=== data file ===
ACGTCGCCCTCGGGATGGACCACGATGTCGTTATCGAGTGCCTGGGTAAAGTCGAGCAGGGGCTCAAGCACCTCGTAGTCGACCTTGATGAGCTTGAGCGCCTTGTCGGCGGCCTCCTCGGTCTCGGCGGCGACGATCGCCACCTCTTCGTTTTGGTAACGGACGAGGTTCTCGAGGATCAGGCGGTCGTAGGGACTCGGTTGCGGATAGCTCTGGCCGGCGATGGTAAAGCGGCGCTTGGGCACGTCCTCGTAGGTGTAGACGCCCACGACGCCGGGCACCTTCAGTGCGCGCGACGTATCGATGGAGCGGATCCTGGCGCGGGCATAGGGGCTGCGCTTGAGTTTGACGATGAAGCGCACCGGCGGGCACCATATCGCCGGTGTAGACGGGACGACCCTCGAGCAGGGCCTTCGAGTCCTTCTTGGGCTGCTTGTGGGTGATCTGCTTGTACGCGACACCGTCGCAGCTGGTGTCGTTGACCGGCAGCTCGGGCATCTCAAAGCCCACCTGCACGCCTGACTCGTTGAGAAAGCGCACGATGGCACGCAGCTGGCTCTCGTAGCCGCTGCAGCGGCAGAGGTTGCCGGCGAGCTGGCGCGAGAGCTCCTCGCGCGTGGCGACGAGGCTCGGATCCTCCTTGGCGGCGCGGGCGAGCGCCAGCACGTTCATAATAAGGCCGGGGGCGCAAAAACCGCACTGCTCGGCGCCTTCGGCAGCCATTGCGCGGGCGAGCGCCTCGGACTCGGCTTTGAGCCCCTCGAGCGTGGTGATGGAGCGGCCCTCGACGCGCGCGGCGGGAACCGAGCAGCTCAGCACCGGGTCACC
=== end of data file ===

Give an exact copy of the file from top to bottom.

ACGTCGCCCTCGGGATGGACCACGATGTCGTTATCGAGTGCCTGGGTAAAGTCGAGCAGGGGCTCAAGCACCTCGTAGTCGACCTTGATGAGCTTGAGCGCCTTGTCGGCGGCCTCCTCGGTCTCGGCGGCGACGATCGCCACCTCTTCGTTTTGGTAACGGACGAGGTTCTCGAGGATCAGGCGGTCGTAGGGACTCGGTTGCGGATAGCTCTGGCCGGCGATGGTAAAGCGGCGCTTGGGCACGTCCTCGTAGGTGTAGACGCCCACGACGCCGGGCACCTTCAGTGCGCGCGACGTATCGATGGAGCGGATCCTGGCGCGGGCATAGGGGCTGCGCTTGAGTTTGACGATGAAGCGCACCGGCGGGCACCATATCGCCGGTGTAGACGGGACGACCCTCGAGCAGGGCCTTCGAGTCCTTCTTGGGCTGCTTGTGGGTGATCTGCTTGTACGCGACACCGTCGCAGCTGGTGTCGTTGACCGGCAGCTCGGGCATCTCAAAGCCCACCTGCACGCCTGACTCGTTGAGAAAGCGCACGATGGCACGCAGCTGGCTCTCGTAGCCGCTGCAGCGGCAGAGGTTGCCGGCGAGCTGGCGCGAGAGCTCCTCGCGCGTGGCGACGAGGCTCGGATCCTCCTTGGCGGCGCGGGCGAGCGCCAGCACGTTCATAATAAGGCCGGGGGCGCAAAAACCGCACTGCTCGGCGCCTTCGGCAGCCATTGCGCGGGCGAGCGCCTCGGACTCGGCTTTGAGCCCCTCGAGCGTGGTGATGGAGCGGCCCTCGACGCGCGCGGCGGGAACCGAGCAGCTCAGCACCGGGTCACC